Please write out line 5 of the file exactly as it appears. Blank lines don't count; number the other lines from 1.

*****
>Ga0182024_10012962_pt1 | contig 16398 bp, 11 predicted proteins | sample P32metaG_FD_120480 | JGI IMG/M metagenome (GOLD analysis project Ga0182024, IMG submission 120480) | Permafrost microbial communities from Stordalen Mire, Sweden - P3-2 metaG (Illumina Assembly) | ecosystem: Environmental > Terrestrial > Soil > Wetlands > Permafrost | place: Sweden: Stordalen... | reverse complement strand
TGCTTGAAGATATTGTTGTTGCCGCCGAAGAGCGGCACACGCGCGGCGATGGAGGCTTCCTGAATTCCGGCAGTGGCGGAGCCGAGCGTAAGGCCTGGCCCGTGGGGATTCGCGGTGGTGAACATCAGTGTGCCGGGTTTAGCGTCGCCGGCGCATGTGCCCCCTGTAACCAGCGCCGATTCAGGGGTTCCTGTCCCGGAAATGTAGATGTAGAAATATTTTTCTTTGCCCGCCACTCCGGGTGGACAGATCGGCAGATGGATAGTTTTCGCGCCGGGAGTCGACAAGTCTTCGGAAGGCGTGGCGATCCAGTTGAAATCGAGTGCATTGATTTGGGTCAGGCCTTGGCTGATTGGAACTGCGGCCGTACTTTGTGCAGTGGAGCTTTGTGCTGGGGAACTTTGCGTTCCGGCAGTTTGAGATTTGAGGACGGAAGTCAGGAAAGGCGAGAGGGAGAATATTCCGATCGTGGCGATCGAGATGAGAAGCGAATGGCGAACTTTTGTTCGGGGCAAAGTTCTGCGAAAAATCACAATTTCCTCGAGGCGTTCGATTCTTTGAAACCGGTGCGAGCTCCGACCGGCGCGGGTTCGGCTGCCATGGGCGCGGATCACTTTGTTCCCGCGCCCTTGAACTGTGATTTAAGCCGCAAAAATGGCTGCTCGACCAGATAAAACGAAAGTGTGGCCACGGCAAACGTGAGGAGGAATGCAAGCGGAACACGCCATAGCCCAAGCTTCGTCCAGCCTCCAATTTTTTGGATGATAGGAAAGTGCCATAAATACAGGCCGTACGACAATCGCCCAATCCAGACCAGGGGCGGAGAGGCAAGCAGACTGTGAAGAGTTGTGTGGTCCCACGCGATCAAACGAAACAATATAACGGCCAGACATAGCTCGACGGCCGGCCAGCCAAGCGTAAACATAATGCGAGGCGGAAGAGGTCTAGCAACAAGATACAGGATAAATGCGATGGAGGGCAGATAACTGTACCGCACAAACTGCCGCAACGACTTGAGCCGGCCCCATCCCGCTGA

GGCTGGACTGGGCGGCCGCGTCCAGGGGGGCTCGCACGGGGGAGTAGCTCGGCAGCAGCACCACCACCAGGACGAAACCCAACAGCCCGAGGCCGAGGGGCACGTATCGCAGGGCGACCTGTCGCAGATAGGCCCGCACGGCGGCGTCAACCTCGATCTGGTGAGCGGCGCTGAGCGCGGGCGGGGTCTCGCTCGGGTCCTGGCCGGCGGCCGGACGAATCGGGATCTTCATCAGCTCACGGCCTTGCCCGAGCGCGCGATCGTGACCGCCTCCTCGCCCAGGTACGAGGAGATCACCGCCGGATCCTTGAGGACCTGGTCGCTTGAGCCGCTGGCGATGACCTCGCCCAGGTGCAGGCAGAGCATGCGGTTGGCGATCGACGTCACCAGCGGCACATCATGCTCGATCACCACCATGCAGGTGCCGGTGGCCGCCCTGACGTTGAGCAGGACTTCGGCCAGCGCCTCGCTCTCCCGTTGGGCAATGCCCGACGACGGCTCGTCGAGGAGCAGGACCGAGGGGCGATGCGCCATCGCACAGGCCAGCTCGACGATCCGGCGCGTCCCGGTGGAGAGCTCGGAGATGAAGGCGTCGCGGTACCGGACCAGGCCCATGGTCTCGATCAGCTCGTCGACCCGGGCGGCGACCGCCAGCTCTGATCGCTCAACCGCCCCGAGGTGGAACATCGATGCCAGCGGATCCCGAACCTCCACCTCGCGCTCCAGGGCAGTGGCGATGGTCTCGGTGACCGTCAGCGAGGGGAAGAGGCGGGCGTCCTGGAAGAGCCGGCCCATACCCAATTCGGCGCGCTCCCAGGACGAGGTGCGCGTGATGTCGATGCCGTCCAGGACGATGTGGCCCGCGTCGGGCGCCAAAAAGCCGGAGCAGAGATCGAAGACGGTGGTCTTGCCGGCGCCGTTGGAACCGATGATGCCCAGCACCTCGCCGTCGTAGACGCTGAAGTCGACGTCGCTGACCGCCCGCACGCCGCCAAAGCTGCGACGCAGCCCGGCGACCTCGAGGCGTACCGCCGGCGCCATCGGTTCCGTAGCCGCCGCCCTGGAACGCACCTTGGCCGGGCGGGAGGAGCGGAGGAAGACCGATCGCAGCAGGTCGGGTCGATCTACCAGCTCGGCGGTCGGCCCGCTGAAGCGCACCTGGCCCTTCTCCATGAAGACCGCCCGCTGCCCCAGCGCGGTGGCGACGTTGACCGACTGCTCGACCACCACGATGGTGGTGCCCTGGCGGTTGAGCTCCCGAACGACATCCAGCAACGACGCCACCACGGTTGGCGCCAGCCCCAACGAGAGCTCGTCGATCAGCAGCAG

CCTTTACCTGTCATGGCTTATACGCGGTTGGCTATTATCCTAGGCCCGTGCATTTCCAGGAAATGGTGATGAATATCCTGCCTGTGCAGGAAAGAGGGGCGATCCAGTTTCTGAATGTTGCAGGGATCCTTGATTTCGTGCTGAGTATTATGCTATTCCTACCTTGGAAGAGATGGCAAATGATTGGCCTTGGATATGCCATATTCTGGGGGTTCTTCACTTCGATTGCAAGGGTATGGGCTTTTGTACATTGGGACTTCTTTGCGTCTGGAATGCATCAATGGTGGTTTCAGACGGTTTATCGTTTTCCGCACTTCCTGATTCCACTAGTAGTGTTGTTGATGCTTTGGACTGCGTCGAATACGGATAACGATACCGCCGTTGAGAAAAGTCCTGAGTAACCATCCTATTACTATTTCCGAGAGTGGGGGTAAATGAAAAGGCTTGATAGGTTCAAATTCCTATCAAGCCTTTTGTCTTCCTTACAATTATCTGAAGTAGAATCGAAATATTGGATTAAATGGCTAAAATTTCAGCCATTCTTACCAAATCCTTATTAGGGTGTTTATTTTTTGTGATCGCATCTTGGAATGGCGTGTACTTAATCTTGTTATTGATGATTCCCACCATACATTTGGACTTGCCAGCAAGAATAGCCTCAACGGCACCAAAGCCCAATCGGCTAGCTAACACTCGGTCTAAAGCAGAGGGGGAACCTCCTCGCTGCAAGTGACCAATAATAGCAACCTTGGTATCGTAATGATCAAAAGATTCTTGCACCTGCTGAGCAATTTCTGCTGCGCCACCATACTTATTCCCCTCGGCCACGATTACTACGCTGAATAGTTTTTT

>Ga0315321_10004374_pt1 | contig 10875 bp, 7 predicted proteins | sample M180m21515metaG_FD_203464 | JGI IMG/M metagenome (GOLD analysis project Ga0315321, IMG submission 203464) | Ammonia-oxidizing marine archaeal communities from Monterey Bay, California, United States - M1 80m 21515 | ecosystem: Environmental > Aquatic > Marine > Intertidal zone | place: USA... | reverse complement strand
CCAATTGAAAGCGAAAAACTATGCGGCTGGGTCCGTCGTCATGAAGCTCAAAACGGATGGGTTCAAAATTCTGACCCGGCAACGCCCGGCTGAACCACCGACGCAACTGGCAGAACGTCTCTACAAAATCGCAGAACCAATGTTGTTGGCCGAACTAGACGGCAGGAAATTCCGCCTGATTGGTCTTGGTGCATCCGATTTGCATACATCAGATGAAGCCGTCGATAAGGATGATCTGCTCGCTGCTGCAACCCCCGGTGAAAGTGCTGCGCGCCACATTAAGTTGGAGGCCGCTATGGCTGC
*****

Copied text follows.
>Ga0315321_10004374_pt1 | contig 10875 bp, 7 predicted proteins | sample M180m21515metaG_FD_203464 | JGI IMG/M metagenome (GOLD analysis project Ga0315321, IMG submission 203464) | Ammonia-oxidizing marine archaeal communities from Monterey Bay, California, United States - M1 80m 21515 | ecosystem: Environmental > Aquatic > Marine > Intertidal zone | place: USA... | reverse complement strand